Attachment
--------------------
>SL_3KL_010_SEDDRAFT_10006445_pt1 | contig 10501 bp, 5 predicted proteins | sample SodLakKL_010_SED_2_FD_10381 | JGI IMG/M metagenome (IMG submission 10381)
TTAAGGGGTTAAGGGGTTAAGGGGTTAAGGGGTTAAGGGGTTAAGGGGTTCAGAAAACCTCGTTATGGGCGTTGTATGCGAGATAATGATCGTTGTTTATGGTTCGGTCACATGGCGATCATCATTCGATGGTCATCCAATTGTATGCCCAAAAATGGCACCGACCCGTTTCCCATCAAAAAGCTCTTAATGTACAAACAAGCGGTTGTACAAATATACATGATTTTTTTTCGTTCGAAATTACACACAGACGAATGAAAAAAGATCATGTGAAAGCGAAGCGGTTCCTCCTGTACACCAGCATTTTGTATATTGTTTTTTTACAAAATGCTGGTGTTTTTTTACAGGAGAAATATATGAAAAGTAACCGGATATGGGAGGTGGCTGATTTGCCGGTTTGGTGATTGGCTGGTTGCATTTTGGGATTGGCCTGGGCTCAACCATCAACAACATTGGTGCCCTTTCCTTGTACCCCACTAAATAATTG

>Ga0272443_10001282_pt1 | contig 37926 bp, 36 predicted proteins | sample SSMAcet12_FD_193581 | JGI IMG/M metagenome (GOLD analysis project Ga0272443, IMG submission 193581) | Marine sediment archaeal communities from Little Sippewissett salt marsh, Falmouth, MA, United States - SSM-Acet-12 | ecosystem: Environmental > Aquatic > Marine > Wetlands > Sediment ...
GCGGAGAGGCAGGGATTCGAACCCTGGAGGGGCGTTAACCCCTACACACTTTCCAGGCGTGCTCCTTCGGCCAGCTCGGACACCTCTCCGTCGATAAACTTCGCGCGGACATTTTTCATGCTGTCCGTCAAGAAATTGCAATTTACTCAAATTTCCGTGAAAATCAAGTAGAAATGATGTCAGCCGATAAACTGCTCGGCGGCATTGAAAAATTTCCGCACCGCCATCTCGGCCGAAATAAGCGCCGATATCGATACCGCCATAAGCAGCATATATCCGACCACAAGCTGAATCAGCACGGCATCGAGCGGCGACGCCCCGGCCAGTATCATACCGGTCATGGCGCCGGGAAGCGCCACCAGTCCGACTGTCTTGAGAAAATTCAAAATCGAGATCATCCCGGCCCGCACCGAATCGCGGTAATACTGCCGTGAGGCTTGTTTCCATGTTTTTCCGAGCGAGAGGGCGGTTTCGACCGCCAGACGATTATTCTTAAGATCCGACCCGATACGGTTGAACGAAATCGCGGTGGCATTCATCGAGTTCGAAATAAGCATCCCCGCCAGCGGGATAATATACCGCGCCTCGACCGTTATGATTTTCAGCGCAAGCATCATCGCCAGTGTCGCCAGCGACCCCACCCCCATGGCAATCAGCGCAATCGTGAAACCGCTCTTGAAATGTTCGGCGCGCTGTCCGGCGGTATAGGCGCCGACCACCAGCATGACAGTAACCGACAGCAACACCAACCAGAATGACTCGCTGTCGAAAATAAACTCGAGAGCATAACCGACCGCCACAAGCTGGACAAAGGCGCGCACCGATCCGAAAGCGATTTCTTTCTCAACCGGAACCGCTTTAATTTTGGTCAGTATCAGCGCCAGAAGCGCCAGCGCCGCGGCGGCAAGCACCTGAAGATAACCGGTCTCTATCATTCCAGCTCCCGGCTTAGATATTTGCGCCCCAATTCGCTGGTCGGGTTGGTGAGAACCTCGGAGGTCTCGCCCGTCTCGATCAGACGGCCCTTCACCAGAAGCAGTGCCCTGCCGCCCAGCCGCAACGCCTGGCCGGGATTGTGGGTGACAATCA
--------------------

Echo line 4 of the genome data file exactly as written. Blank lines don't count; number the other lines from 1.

GCGGAGAGGCAGGGATTCGAACCCTGGAGGGGCGTTAACCCCTACACACTTTCCAGGCGTGCTCCTTCGGCCAGCTCGGACACCTCTCCGTCGATAAACTTCGCGCGGACATTTTTCATGCTGTCCGTCAAGAAATTGCAATTTACTCAAATTTCCGTGAAAATCAAGTAGAAATGATGTCAGCCGATAAACTGCTCGGCGGCATTGAAAAATTTCCGCACCGCCATCTCGGCCGAAATAAGCGCCGATATCGATACCGCCATAAGCAGCATATATCCGACCACAAGCTGAATCAGCACGGCATCGAGCGGCGACGCCCCGGCCAGTATCATACCGGTCATGGCGCCGGGAAGCGCCACCAGTCCGACTGTCTTGAGAAAATTCAAAATCGAGATCATCCCGGCCCGCACCGAATCGCGGTAATACTGCCGTGAGGCTTGTTTCCATGTTTTTCCGAGCGAGAGGGCGGTTTCGACCGCCAGACGATTATTCTTAAGATCCGACCCGATACGGTTGAACGAAATCGCGGTGGCATTCATCGAGTTCGAAATAAGCATCCCCGCCAGCGGGATAATATACCGCGCCTCGACCGTTATGATTTTCAGCGCAAGCATCATCGCCAGTGTCGCCAGCGACCCCACCCCCATGGCAATCAGCGCAATCGTGAAACCGCTCTTGAAATGTTCGGCGCGCTGTCCGGCGGTATAGGCGCCGACCACCAGCATGACAGTAACCGACAGCAACACCAACCAGAATGACTCGCTGTCGAAAATAAACTCGAGAGCATAACCGACCGCCACAAGCTGGACAAAGGCGCGCACCGATCCGAAAGCGATTTCTTTCTCAACCGGAACCGCTTTAATTTTGGTCAGTATCAGCGCCAGAAGCGCCAGCGCCGCGGCGGCAAGCACCTGAAGATAACCGGTCTCTATCATTCCAGCTCCCGGCTTAGATATTTGCGCCCCAATTCGCTGGTCGGGTTGGTGAGAACCTCGGAGGTCTCGCCCGTCTCGATCAGACGGCCCTTCACCAGAAGCAGTGCCCTGCCGCCCAGCCGCAACGCCTGGCCGGGATTGTGGGTGACAATCA